Heidi Matthews in Psyche:
As a new parent of boy/girl twins (at least as they were assigned at birth), I puzzle about the cultural pressure to scrutinise my infant son’s burgeoning masculinity lest it emerge as ‘toxic’. I catch myself watching and wondering, resisting the urge to police his interactions with his sister: He took the toy she was playing with, is this aggression that will stifle her confidence? She seems unbothered and has quickly snatched it back – phew! Is it bullying or an early form of manspreading when, both of them vying for the same object, he moves into her space and pushes her aside?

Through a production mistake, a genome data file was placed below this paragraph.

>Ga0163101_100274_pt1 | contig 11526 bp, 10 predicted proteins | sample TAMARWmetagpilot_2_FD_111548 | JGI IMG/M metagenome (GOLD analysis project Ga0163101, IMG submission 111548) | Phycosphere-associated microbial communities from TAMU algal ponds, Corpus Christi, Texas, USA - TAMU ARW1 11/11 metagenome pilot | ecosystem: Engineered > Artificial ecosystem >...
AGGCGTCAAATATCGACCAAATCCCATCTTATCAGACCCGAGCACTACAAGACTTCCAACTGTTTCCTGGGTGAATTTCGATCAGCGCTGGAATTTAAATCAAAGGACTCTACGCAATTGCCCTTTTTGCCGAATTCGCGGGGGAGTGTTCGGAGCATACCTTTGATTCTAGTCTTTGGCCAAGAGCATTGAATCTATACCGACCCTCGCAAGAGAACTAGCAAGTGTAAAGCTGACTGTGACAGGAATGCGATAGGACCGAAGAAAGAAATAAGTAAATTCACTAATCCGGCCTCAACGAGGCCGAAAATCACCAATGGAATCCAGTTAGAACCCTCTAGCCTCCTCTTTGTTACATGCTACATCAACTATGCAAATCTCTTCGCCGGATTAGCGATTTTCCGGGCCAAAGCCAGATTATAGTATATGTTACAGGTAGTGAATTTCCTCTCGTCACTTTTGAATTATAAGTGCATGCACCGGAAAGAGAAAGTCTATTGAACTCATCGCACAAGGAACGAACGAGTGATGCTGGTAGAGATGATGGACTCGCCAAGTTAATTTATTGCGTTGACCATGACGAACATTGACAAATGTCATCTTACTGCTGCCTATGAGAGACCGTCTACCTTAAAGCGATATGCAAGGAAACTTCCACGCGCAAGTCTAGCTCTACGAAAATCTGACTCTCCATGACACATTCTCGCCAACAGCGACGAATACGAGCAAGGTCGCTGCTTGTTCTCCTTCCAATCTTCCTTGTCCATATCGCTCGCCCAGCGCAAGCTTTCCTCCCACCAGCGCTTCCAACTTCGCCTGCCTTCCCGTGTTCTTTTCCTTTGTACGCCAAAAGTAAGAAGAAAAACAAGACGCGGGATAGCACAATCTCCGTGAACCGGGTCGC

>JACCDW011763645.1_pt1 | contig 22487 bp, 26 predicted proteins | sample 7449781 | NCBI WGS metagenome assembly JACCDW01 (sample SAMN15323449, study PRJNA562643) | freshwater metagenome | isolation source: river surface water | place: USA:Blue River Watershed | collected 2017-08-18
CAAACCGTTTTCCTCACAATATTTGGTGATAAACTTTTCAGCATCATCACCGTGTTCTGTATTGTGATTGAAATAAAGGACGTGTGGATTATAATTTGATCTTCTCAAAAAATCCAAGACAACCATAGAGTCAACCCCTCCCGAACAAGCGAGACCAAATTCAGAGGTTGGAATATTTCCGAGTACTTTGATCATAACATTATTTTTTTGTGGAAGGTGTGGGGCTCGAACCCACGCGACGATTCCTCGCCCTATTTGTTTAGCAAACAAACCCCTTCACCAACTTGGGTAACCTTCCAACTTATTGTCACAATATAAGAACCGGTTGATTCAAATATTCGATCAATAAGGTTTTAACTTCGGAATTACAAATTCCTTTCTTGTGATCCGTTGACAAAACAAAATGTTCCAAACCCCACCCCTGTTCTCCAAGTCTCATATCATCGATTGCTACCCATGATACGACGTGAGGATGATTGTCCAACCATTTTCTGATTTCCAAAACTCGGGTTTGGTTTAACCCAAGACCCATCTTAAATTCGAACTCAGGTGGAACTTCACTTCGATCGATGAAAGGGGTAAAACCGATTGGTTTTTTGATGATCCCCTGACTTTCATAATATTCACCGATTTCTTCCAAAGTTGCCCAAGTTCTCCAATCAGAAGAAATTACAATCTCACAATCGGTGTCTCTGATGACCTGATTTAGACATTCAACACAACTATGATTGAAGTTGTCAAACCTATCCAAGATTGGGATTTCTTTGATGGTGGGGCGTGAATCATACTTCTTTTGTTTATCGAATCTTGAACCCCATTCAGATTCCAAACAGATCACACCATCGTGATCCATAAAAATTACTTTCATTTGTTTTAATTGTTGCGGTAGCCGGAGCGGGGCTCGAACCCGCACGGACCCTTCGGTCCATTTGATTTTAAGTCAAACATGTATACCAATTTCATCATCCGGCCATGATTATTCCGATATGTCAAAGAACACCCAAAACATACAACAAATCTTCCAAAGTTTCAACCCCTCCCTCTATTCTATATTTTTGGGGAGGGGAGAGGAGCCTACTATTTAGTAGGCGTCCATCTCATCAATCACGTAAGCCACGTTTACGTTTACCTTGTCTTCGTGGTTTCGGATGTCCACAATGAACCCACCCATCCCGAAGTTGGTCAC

Today, popular parenting messaging, from Instagram to The New York Times, is suspicious of and concerned about boys. ‘Boys are broken,’ we are told. Boys underperform girls in school and college, and are more likely to engage in behaviour that is harmful to both themselves and others. Boys fight, bully, take dangerous risks, and sexually harass. From school shootings to incel-inspired terrorism, white boys in particular perpetrate mass acts of violence.